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>> let's begin with the news of the day, that michael brown's step dad is being investigated for saying eight different times "burn this b down" the night the grand jury decision was made public. he's being investigated for inciting a riot. do you think that is fair? should police be pursuing that? >> no, i think under the circumstance this is has just been an awful incident for everybody and i just think that that just clouds the discussion. >> what about the walkouts and protests in? you've definitely caught some slack for calling some people -- >> i don't do social media. >> i know you don't. >> and i don't sit around and watch what everybody thinks about me. >> the scumbag comment, respond to that. >> when you're looting people's property, that's what you are.
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it's not your property. you wouldn't want people to do it to your house. >> do you think we would be see all of that had this been a black police officer? had darren wilson been plaque and the facts remaining the same we would still have a slain 18-year-old. would the outrage be there? >> no, because we have a racial issue in this country. we've always had a racial issue in this country. and the biggest problem with it is we never discuss race until something bad happens. we never have meaningful dialogue over a cold beer when things are going good. but what happens is everybody -- when something bad happens, everybody has a tribe mentality. everybody want to protect their own tribe, whether they're right or wrong. >> when what dough do you mean when they're right or wrong? >> we all got bad characters in our group. we all got bad characters. so my grandmother taught me you judge everybody in their own merit. don't put everybody together.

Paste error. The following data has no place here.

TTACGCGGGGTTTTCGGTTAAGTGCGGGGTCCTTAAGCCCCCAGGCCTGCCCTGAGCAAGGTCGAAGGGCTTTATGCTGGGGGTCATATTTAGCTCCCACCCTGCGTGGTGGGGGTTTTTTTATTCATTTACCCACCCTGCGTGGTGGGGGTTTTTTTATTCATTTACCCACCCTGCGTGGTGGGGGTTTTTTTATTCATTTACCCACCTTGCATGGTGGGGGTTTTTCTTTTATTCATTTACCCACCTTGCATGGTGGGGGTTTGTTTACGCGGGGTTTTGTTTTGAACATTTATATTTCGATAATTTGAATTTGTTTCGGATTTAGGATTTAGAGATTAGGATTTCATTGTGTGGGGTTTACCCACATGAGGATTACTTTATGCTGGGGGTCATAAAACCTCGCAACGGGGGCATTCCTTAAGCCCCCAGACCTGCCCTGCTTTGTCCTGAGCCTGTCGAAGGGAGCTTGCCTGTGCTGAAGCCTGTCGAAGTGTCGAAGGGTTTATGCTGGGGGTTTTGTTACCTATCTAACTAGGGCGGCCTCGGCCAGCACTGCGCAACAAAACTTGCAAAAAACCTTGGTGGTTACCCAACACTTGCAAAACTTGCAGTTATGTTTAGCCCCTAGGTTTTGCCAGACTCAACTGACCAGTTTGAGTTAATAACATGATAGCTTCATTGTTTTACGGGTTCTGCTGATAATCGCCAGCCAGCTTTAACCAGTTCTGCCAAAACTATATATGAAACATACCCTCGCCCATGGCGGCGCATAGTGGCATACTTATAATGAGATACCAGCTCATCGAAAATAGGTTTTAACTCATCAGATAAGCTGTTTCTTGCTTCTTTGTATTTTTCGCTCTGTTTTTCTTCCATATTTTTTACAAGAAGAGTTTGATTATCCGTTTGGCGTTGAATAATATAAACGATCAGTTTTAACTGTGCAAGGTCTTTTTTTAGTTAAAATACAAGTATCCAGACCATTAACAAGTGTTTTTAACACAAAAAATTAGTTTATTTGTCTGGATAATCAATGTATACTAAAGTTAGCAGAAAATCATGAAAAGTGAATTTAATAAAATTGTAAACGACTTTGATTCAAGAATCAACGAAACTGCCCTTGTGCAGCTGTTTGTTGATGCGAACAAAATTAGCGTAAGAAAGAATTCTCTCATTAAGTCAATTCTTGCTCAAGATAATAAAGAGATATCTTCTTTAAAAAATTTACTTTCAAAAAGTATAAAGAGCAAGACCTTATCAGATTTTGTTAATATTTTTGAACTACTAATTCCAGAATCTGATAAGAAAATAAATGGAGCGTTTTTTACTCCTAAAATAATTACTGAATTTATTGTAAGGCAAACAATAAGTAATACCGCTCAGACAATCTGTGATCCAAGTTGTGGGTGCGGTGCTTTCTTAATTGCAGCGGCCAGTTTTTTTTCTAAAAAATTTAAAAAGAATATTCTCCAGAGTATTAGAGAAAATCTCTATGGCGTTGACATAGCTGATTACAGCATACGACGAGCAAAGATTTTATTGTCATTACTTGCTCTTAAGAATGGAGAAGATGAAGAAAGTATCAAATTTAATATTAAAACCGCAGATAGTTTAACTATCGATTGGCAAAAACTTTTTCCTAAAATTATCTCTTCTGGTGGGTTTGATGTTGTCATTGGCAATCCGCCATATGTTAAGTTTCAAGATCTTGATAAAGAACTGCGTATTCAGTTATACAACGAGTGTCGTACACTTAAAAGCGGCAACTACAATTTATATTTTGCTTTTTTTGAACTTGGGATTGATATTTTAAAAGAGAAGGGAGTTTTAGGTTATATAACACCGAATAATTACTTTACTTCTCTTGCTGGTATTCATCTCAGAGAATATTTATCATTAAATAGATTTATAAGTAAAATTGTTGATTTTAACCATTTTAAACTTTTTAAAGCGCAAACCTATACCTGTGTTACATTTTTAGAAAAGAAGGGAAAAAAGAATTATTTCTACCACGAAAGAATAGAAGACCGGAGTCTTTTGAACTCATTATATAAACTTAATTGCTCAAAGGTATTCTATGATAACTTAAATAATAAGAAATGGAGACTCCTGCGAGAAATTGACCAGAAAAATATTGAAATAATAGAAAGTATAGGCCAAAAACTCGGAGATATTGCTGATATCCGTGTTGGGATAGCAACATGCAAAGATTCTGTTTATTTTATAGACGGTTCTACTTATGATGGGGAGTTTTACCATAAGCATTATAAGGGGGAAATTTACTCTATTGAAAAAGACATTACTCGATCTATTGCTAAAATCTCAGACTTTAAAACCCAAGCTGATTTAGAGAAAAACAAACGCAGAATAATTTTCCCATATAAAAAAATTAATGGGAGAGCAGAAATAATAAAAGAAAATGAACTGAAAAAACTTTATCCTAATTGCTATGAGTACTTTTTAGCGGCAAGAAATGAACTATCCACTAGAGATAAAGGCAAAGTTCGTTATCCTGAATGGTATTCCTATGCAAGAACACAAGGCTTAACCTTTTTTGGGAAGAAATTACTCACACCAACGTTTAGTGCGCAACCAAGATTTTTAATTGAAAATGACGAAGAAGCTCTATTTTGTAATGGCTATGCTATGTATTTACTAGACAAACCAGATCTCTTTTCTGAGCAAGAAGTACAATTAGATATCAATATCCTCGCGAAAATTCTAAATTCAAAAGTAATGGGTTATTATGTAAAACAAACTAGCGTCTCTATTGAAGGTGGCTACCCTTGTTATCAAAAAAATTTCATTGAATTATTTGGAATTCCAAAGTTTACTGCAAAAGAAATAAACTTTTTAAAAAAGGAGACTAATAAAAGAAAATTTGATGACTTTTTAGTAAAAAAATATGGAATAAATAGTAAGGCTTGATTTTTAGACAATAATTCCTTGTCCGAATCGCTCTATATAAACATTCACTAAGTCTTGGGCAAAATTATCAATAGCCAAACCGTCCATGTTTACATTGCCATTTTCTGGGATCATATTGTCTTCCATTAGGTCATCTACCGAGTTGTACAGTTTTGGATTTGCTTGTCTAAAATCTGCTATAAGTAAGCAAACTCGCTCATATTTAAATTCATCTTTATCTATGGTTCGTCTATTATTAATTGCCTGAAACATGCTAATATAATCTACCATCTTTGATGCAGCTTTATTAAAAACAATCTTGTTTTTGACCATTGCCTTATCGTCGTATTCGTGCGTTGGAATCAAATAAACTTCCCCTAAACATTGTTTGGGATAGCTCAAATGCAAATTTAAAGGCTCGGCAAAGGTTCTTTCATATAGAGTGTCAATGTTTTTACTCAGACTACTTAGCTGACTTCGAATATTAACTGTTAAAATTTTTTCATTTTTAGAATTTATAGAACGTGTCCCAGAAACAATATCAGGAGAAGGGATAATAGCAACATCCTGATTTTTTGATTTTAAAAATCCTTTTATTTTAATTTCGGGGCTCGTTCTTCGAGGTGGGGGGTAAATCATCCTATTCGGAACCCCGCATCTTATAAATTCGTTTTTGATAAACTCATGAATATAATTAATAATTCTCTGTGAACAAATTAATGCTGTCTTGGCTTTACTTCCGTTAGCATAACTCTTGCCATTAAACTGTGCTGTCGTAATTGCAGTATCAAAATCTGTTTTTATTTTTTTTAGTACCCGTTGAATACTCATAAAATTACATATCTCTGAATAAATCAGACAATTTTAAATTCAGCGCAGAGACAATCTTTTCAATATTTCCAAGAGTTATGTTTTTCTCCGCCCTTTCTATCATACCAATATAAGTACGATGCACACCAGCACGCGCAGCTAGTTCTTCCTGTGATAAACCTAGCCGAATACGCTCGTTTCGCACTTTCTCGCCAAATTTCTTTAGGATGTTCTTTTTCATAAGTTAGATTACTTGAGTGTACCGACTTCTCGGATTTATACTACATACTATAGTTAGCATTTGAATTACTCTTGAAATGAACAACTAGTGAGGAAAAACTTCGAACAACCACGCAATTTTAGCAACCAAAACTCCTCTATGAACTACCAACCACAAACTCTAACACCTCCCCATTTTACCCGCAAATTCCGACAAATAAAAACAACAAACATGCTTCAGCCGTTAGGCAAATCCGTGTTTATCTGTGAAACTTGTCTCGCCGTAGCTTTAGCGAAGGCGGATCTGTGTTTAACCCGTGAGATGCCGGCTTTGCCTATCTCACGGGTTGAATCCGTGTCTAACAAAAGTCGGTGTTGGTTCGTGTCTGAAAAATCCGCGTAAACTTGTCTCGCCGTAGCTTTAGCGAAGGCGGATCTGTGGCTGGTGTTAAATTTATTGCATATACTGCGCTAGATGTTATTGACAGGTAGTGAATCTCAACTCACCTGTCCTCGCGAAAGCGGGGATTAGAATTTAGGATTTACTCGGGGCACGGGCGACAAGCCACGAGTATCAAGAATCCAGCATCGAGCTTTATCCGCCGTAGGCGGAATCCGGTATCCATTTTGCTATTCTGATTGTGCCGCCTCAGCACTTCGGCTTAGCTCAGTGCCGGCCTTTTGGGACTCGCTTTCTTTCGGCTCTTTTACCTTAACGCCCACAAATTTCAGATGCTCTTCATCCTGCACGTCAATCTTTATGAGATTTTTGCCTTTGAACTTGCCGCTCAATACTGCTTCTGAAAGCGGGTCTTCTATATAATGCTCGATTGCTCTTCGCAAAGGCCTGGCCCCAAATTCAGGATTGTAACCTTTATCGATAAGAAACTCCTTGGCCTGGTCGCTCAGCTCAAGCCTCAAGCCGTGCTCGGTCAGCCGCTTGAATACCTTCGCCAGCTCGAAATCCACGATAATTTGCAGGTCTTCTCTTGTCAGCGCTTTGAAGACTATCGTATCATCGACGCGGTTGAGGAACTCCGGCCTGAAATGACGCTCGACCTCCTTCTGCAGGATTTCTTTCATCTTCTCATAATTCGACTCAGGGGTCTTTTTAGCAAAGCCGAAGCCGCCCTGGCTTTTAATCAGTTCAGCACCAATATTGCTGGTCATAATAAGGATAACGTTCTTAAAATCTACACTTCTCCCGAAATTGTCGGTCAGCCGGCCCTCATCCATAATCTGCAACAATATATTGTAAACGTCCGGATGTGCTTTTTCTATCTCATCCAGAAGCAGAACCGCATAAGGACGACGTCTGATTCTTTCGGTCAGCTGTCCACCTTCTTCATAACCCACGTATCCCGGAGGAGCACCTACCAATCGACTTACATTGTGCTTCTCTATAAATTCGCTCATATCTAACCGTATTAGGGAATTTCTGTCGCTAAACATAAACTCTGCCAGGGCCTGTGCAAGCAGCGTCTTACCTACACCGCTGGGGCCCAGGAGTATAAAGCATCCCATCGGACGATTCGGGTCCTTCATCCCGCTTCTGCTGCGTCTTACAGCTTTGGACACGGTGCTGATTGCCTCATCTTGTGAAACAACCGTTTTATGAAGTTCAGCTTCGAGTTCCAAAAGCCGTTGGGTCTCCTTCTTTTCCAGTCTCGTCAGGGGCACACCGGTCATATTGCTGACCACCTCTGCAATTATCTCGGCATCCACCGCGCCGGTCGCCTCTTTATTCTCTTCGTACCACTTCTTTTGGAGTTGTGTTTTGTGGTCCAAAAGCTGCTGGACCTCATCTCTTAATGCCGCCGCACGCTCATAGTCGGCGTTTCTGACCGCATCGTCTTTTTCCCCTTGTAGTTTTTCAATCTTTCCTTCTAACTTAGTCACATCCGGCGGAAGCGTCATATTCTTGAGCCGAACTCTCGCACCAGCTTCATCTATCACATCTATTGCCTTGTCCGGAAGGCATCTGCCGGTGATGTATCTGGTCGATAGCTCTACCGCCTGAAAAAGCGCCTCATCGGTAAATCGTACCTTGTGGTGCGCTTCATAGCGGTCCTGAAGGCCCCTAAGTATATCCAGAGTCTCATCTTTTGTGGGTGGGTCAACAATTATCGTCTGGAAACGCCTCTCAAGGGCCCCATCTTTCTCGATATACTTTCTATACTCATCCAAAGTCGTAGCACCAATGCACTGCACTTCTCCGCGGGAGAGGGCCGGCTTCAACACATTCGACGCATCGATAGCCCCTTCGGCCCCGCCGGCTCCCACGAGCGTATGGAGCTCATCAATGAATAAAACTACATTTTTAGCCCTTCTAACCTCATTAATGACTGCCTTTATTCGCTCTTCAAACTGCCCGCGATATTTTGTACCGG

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black is not always right and white is not always wrong. but let me say this, the notion that white cops are out there just killing black people, that's ridiculous. that's flatout ridiculous. and i challenge any black person to try to make that point. this notion that cops -- cops are actually awesome. you know, they're the only ng the ghetto from between this place being the wild wild west. brooke baldwin is here with us now. brooke, charles barkley thinking a lot about this over the last week. >> it's pretty interesting. i think like a lot of people he initially heard the first -- i don't want to say facts. first rumors about what happened in ferguson back in august and he initially as many of us did jumped to the conclusion, oh my gosh, this kid running away from a police officer must have been shot in the back. so horrible from this family. and he talks about the noise.